I was thinking of offering a recurring monthly, quarterly, or maybe a yearly fee for just keeping their WP site updated. Most the time, it's a pretty smooth process to go in and update plugins and WP. Might take 30 minutes or maybe an hour... depending on how many plugins they have and the complexity of the site...

    Every once and awhile, I'll run into a plugin that has really changed and the update process can be very tedious. Recently that happened with WP E-commerce. I still haven't updated a clients plugin because of the major update.

    Just to throw out some numbers and get an idea of some payment options, how's these sound?

    1 hour a month to check on the site. Maintain. Update. Clean up. Etc... at $50/hr
    That's $600/yr.
    Too much?
    Maybe $25/month $300/year?
    Too little?

    Say you have 10 clients, that could be $3000 or $6000 a year...
    It sounds good to me... but I just wonder if clients would go for it.

  • Mason

    Hiya Jackson,

    I have been lucky perhaps (knock on wood) but have had very few email/site down questions or panics. When it happens, it's hell, but thankfully there's not been that many occasions.

    Re: client locked in with last web guy. Yep. I've experienced that too. It's total garbage. I specifically state both verbally and in the written agreement that I own none of their stuff and they the client have their own set of keys when/if they decide to move on.

    Just to throw out some numbers and get an idea of some payment options, how's these sound?

    Oh man. So subjective. Only advice I can give here is to decide what it's worth to you and charge that. Some folks will pay it, some will have an issue with it but at the end of the day the important thing is that you feel you're being fairly compensated.

    Good point about the developer subscriptions too. I do the same.

    Which font resource have you used and liked so far?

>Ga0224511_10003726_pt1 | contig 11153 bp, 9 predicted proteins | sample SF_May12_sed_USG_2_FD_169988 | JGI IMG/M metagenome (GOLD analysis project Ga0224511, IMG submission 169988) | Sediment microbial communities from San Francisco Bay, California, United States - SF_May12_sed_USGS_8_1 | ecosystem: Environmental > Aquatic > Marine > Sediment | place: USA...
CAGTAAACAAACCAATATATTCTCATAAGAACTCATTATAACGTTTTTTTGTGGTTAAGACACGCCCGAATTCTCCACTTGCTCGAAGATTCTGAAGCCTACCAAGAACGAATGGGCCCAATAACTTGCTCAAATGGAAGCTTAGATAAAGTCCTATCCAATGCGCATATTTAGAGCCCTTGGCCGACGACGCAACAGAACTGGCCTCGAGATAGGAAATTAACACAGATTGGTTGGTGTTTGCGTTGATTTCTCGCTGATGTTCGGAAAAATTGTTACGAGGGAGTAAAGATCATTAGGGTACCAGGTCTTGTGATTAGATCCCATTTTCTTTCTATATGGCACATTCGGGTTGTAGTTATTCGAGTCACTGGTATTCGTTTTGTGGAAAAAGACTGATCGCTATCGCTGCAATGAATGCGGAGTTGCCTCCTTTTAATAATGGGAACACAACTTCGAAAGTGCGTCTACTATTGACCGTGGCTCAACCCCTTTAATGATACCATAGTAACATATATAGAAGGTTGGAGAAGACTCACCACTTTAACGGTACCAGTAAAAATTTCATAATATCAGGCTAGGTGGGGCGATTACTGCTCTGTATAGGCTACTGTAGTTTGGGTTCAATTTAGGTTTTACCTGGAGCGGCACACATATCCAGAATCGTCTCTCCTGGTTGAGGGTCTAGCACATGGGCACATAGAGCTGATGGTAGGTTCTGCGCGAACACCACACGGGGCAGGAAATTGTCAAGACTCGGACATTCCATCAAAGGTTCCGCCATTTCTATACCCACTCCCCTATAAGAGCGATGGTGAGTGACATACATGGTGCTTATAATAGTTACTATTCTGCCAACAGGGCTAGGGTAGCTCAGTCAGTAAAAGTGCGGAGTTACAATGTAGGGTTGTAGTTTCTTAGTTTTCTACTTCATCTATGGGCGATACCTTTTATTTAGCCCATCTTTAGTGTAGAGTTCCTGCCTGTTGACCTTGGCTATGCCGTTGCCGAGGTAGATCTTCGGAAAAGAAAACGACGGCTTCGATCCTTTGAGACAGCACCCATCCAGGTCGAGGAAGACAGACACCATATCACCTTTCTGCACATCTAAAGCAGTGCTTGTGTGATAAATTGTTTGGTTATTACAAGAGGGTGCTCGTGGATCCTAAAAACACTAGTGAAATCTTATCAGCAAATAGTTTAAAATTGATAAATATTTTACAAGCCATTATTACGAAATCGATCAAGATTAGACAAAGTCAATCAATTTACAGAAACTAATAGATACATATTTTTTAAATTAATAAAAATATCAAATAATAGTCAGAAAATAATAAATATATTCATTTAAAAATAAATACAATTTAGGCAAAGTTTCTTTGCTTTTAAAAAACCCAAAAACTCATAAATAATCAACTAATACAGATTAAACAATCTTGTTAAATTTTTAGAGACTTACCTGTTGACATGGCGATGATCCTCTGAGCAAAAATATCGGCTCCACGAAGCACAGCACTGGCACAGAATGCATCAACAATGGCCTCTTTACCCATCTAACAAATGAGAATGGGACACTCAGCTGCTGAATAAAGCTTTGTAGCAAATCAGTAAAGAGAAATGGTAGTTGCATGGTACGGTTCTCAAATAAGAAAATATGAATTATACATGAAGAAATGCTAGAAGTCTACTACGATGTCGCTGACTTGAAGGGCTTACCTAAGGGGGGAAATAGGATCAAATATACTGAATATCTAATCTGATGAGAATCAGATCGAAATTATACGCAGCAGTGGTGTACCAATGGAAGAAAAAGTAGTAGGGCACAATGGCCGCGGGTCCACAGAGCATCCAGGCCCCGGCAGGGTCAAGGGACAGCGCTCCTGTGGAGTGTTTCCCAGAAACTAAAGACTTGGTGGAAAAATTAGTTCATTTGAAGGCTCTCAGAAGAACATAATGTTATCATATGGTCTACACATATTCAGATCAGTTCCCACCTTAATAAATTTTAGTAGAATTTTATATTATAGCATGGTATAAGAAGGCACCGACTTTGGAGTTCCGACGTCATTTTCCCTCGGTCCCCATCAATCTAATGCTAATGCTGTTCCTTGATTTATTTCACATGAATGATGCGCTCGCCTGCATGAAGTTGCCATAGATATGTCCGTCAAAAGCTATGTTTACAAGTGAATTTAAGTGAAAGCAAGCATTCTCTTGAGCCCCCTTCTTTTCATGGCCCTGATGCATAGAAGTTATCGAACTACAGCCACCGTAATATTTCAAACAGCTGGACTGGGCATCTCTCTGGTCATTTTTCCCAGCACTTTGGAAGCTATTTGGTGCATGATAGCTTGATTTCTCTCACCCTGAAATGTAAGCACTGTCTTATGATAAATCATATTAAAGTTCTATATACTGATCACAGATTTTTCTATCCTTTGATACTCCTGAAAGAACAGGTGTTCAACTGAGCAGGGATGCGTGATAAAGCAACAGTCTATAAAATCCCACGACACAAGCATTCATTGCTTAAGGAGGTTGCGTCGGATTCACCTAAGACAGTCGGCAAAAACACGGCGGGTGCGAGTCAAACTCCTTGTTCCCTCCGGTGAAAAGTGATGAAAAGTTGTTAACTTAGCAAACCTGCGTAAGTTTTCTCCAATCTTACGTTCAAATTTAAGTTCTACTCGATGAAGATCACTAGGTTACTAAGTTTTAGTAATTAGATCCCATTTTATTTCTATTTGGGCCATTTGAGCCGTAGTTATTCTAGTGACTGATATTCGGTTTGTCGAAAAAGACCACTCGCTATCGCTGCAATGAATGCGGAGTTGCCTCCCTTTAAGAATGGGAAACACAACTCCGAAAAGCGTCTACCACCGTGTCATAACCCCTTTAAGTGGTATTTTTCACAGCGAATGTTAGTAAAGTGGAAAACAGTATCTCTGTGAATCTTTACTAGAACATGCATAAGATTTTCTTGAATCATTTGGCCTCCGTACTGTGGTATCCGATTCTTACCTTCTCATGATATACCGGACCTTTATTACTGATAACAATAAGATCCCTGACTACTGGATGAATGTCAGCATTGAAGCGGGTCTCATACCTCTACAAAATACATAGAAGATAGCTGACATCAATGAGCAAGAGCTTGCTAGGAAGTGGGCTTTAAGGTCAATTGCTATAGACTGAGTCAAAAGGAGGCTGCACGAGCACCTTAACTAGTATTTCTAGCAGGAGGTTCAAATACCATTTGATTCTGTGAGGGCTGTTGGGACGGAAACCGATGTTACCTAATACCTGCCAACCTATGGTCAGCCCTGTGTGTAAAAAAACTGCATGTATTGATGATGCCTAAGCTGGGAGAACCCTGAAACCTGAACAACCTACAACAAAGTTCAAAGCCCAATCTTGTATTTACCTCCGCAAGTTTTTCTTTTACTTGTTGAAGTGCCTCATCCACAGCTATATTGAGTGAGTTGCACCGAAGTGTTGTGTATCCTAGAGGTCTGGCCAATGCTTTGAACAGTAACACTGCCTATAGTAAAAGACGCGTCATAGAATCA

I always use free/open-source fonts for web. Maybe one of the designers would have a better recommendation, but my current favorite is google fonts.

  • Philip John

    Hiya guys,

    This only just popped up in my feed for some reason so sorry for the delay but I'll add my two pence as I'm slightly different...

    I actually take quite a hands-off approach. I find dealing with maintenance contracts to be difficult as no matter how tightly you specify what will or won't be provided, some clients always expect more. Of course, you are always free to politely get rid of them.

    To that end I only do one-off projects and only the WordPress stuff. I'll recommend and help them through hosting, getting them used to the terminology and basic elements. I'll then do all the WordPress stuff and get them ready for things like backups.

    A large proportion of contracts are then training. I aim to get to a point where they are self-sufficient enough to maintain their site, back it up and do what they need. I make it clear that after initial delivery they can call me if they have questions and I'll help them out. This is okay because I put a buffer into all my pricing. Generally though, they don't need much and I'm fairly harsh on what I will and won't do after delivery.

    That said, I am branching into hosting but in a hands-off way. I have a friend who is an awesome server admin with a set of VPSs and we're building an automated installer. On top of that will sit several WP self-service installation and hosting services that cater to niche markets by coming pre-loaded with certain plugins and themes.

    This seems to be where a lot of stuff is going due to the fact that revenues from simply building sites are being squeezed (just like you found moving from static to WP). It's easier to generate more revenue with this - you can easily charge $30/mth without having actually done anything.

    Anyway, good luck!

  • Chris

    I've definitely found that it can be harder to get money once you give people an ace CMS to manage things will.

    I generally aim for a combined hosting, upgrade and management fee per year, varying on client and site size.

    Ultimately, for regular income, I aim to increase advertising revenues on my own projects. Plus I'm a doctor, working full time. I spose that probably brings in a fair amount lol.